Ah, summer

Jul 27

Regular life goes on.  Cancer-centric moments are blissfully not the focus of my average days.  Sure, I make lots of allowances to accommodate the cancer treatment and impact on me… but I do not let that consume my thoughts.  My thoughts are consumed by the good things in my life.  Poor Maren has had a sore wiggly tooth for the past ten days.  She would ask for pain medicine to dull the ache, and she does not generally complain unless it is legitimate.  I had offered to pull the tooth and/or see the dentist if she thought necessary.  As we tromped down the steps after the swim meet on Saturday, she said with a sigh, “Mom my tooth hurts.  I think I want you to pull it out.  Is it wiggly enough?”

“Let me see,” I said, and gave her tooth a nudge.  It was on the threshold of just wiggly enough where I thought I could pull it.  “I am happy to try to pull it when we get to the car, but I’ll have to pull hard and it will hurt.  So, think about whether you want to endure the acheyness of leaving it in, or whether you want to deal with the one-time pain of having it pulled, but then healing from there.”

She nodded and gripped my hand as she contemplated this on the way to the car.

Greta, always good for some comic relief, plodded along next to us, tired after a big effort of swimming.  “Phew!” she exclaimed, “Swimming Olympics are exhausting!”  Because Saturday’s meet was at the big indoor pool, she associated it with her most recent reference for indoor pools: the Olympic swimming and diving trials we watched on television a few weeks ago.  Love that girl, and I love that she thought she just competed in the Olympics.  Confidence pours out of Greta.

When we got to the car Maren decided to have me pull her tooth.  I took a clean tissue, had her hold on to the arm rest of the car and squeeze.  It took two giant wrenching tugs, but it came out with lots of bleeding.  And sure enough, the root edge of the tooth looked like an arrowhead; it had been slicing her up inside her lower gum as it wiggled and likely would have gotten worse before it got better.  She was so pleased to have it out and proud of herself for being brave enough to get it over with.  Her maturity with the whole thing astounded me.  She’s really a beautiful young girl.

Monday was round one of the new chemo regimen.  Greta and my aunt made fresh blueberry and raspberry muffins for me to bring in with me, so I was thanked all afternoon for their effort.  Aside from that, there’s not much that changed from my perspective: the bags swing overheard on the IV poles while I talk to my friends.  Whenever I do look up at the IV bags to gauge their fullness, the passage of time, how much longer I have in the chair, I always whisper a prayer that whatever juju they are infusing into me would be potent and powerful against the cancer.  It’s too early yet to know what the specifics of the side effects of this new drug will feel like.  It will take time for the last one to wash out and for this one to build up.  I’m hoping it’s a bit easier on me.  I would love more energy, but I will take what I get as cancer-killing is the priority.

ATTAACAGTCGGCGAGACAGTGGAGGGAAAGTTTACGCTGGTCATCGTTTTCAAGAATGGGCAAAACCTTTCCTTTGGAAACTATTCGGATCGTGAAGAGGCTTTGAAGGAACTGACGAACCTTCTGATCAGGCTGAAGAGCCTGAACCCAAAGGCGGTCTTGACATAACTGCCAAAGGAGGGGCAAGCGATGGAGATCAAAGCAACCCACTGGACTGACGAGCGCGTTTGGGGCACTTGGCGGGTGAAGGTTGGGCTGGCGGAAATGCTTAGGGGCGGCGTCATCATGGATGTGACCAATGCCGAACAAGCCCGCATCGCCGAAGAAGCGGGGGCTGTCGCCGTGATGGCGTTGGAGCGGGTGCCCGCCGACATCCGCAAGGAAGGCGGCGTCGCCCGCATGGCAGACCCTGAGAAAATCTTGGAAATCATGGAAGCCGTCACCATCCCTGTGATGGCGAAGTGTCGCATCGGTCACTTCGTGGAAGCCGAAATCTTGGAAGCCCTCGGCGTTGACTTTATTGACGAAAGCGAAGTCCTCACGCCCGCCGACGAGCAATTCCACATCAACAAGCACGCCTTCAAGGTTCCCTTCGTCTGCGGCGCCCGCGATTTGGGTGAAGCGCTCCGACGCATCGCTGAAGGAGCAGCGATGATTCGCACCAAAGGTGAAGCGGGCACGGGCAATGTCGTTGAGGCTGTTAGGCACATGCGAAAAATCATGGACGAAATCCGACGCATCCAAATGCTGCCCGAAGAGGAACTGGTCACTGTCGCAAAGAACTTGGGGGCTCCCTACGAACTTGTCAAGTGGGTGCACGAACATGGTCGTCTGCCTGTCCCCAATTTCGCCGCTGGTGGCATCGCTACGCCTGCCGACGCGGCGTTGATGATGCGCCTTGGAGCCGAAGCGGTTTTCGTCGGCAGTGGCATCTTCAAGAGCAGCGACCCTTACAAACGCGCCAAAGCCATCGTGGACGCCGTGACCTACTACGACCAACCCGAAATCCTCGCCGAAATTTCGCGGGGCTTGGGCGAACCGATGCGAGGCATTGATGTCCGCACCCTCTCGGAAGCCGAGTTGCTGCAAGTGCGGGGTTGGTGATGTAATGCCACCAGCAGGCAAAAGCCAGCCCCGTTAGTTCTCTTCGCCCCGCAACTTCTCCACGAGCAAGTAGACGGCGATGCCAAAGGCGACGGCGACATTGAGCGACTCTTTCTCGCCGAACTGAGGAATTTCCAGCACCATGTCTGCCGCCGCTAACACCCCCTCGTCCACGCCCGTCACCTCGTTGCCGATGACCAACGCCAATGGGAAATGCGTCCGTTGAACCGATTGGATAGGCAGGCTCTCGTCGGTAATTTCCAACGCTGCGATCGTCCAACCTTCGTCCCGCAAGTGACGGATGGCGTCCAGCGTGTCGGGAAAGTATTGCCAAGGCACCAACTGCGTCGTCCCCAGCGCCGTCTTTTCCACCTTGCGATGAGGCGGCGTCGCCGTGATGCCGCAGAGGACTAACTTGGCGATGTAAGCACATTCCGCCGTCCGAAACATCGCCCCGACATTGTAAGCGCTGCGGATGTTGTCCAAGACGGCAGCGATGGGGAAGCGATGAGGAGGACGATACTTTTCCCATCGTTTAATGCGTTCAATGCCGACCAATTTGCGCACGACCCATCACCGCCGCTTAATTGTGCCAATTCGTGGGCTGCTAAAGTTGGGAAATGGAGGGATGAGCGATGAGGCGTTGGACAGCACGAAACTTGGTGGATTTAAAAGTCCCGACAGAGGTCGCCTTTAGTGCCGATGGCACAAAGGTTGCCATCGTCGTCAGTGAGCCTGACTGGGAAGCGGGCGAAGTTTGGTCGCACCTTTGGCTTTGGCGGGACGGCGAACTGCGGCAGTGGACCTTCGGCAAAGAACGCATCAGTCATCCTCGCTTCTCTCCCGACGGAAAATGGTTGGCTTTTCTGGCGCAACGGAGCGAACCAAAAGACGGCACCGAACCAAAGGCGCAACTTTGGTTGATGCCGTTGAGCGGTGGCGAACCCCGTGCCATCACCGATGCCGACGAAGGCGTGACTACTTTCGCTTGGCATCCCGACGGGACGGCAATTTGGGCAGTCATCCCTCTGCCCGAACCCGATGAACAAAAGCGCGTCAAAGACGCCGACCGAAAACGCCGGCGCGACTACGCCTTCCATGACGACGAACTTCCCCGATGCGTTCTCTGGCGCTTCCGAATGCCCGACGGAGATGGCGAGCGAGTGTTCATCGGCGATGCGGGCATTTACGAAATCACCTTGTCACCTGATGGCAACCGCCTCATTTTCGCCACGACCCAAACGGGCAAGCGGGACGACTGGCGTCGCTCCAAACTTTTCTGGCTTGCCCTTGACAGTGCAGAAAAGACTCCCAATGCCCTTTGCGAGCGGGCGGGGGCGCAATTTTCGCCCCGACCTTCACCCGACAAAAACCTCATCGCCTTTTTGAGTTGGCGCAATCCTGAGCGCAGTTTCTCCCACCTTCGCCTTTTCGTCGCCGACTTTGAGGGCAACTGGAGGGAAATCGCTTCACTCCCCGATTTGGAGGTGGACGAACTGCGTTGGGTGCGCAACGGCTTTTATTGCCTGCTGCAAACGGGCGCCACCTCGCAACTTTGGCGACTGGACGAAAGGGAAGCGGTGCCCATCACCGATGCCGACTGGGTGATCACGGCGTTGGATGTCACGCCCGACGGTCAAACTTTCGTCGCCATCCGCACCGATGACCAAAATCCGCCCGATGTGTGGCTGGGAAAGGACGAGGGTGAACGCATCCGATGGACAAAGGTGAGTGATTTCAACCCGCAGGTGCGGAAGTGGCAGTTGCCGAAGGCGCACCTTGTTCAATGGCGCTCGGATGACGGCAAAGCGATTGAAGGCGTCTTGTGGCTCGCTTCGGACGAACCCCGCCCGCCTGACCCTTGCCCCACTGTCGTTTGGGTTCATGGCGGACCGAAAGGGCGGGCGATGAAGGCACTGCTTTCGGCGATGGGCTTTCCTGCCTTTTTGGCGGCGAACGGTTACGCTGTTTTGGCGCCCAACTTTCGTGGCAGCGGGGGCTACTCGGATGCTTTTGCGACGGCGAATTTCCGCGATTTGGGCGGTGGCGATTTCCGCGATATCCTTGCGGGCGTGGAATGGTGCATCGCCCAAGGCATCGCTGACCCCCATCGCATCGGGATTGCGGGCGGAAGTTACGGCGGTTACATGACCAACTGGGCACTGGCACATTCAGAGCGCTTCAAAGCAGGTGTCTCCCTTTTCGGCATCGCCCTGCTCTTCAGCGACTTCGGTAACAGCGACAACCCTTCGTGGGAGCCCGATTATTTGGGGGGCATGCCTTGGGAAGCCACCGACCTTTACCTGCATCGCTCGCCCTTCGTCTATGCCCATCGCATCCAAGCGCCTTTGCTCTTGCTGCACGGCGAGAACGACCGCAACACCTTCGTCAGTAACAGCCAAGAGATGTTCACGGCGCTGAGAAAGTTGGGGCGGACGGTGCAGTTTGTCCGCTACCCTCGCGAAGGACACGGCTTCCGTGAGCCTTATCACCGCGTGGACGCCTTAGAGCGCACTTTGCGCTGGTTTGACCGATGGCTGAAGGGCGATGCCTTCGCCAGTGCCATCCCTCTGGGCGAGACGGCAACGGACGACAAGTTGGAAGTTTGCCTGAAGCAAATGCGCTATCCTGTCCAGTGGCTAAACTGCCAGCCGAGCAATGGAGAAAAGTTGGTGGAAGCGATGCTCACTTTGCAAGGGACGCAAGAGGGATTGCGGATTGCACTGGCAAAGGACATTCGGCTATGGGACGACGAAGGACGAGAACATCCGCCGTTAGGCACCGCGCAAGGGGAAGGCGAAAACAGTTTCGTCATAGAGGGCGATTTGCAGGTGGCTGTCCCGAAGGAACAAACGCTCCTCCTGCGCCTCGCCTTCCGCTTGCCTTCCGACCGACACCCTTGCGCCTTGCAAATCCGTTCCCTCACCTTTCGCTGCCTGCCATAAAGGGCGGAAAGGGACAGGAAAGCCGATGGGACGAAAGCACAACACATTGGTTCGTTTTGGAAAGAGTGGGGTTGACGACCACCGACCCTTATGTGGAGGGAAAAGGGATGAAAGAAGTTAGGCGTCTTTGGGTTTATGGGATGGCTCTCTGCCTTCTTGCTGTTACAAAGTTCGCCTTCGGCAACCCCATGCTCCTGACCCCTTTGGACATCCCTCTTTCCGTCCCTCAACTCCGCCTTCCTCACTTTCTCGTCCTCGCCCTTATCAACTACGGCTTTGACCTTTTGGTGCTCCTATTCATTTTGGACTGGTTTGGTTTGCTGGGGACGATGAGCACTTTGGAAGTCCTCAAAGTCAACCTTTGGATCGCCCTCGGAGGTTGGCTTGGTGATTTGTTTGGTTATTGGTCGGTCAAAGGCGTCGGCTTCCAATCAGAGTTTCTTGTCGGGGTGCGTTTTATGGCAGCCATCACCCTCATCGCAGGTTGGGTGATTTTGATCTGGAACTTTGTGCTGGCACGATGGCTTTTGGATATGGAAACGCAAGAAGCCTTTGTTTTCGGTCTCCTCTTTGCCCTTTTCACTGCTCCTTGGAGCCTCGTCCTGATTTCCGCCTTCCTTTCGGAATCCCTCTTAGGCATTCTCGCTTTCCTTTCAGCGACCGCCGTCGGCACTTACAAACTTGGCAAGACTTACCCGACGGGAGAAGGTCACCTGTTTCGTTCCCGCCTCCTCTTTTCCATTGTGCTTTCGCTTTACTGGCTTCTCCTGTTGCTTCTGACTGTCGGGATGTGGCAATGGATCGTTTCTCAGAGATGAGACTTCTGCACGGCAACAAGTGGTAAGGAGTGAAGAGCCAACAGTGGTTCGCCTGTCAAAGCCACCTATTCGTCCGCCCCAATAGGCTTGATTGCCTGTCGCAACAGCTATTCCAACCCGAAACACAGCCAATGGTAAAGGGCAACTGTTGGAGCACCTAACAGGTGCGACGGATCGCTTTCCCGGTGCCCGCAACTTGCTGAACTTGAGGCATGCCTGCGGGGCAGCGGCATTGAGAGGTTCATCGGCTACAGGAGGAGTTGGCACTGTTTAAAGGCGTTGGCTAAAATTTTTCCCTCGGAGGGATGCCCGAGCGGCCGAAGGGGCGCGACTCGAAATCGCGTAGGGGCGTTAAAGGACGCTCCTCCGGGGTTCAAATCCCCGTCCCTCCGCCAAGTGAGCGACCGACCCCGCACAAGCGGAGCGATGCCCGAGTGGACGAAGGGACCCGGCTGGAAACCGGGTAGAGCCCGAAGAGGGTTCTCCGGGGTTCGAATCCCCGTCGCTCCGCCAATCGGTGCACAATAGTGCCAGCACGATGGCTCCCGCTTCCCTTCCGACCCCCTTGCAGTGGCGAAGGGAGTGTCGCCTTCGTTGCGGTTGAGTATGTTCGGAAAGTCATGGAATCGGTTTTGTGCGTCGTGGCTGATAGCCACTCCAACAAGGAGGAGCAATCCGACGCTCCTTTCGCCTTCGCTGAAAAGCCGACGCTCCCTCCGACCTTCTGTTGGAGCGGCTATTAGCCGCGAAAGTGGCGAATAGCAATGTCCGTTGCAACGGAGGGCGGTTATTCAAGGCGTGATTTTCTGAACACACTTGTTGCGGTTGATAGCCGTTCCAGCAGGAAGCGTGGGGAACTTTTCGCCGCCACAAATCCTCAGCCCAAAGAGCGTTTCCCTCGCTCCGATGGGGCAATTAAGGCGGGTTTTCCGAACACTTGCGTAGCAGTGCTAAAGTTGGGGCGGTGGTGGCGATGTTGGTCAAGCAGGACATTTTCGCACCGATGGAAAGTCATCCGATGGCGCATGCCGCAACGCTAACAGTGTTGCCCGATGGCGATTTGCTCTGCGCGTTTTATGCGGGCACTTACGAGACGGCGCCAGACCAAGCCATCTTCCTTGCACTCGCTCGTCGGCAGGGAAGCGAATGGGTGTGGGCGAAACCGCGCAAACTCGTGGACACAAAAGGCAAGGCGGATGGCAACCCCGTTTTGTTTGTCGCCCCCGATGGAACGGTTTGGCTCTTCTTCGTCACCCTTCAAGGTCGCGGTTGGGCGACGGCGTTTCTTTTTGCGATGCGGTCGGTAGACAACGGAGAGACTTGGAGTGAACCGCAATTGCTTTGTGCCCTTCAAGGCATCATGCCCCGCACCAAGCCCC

My nurses all knew the results of last week’s scan and the consequential treatment change when I walked in… there are several nurses keep my chart open on their browsers and hit “refresh” as they go about their work on my scan days.  They really care and their scanxiety on my behalf is perhaps greater than my own scanxiety.  (I really have gotten much better about that with time.)  I’m humbled by their personal investment in me.  Hallowed ground, that chemo room.  Hallowed ground.

Today I’m soaking in the summer day.  Maren is at camp (and I am missing her!), we’ve made cookies, and Greta and I are going to the pool shortly so I can swim laps and she can play.  Greta can make her own lunch and today she planned and executed the menu: creamy peanut butter and fluff sandwich, fresh raspberries, and pretzels.  Not bad for an almost-kindergartener!  Right now Greta is up in her room building an elaborate mini-golf-esque obstacle course in her room: tennis rackets are the sticks, she made foil “golf balls”, and she’s cut fabric for the course.  As usual there is a lot of tape involved too. It’s pretty cute when her imagination get going.  My girl loves trash-to-treasure art-ing.  Ah, summer.  I love thee.


  1. Lori6NV /

    So impressed that you find the positive in the summer run-around, mess-making days. I’m inspired to do the same!

  2. Marion /

    Quite impressed that you were able to just yank out Maren’s tooth. I am not able to even wiggle teeth! Glad we were able to say a brief “hi” at Bagel & Deli! I will continue to pray for your total healing. Enjoy these last few weeks of summer!

  3. Karen /

    Chemo room truly is hallowed ground!! I am a fan of mom’s Rock-Star med team. I am grateful she has a care team she trusts the way you trust your team of Rock-Stars!

    A friend/works-in-same office as my husband was recently diagnosed with stage 3 Breast Cancer. Thinking about what I could do for her brought me to something you had done. I provided a handful of gift-cards for her to give away – to somebody that helps her out, somebody that is having a “blue-day”, something to give away as a “pick-me-up” for her own ego. She was touched, nearly to tears!

    Thank you for the idea and the inspiration to “pay-in-forward” in such a simple way.

    I hope Maren’s Tooth Fairy rewarded her courage.

  4. Lisa Smith /


  5. Dotti /

    My husband Shawn and me, Dotti, are friends of Beth and Bill and Norv and Ros. I just want you to know I love your stories. I love my husband and daughter( whose 25, but I so miss her at your daughters age) and I can feel the love and strength you have for your family. I am always praying for you and your strength and the love of your family and friends.
    Many blessings!!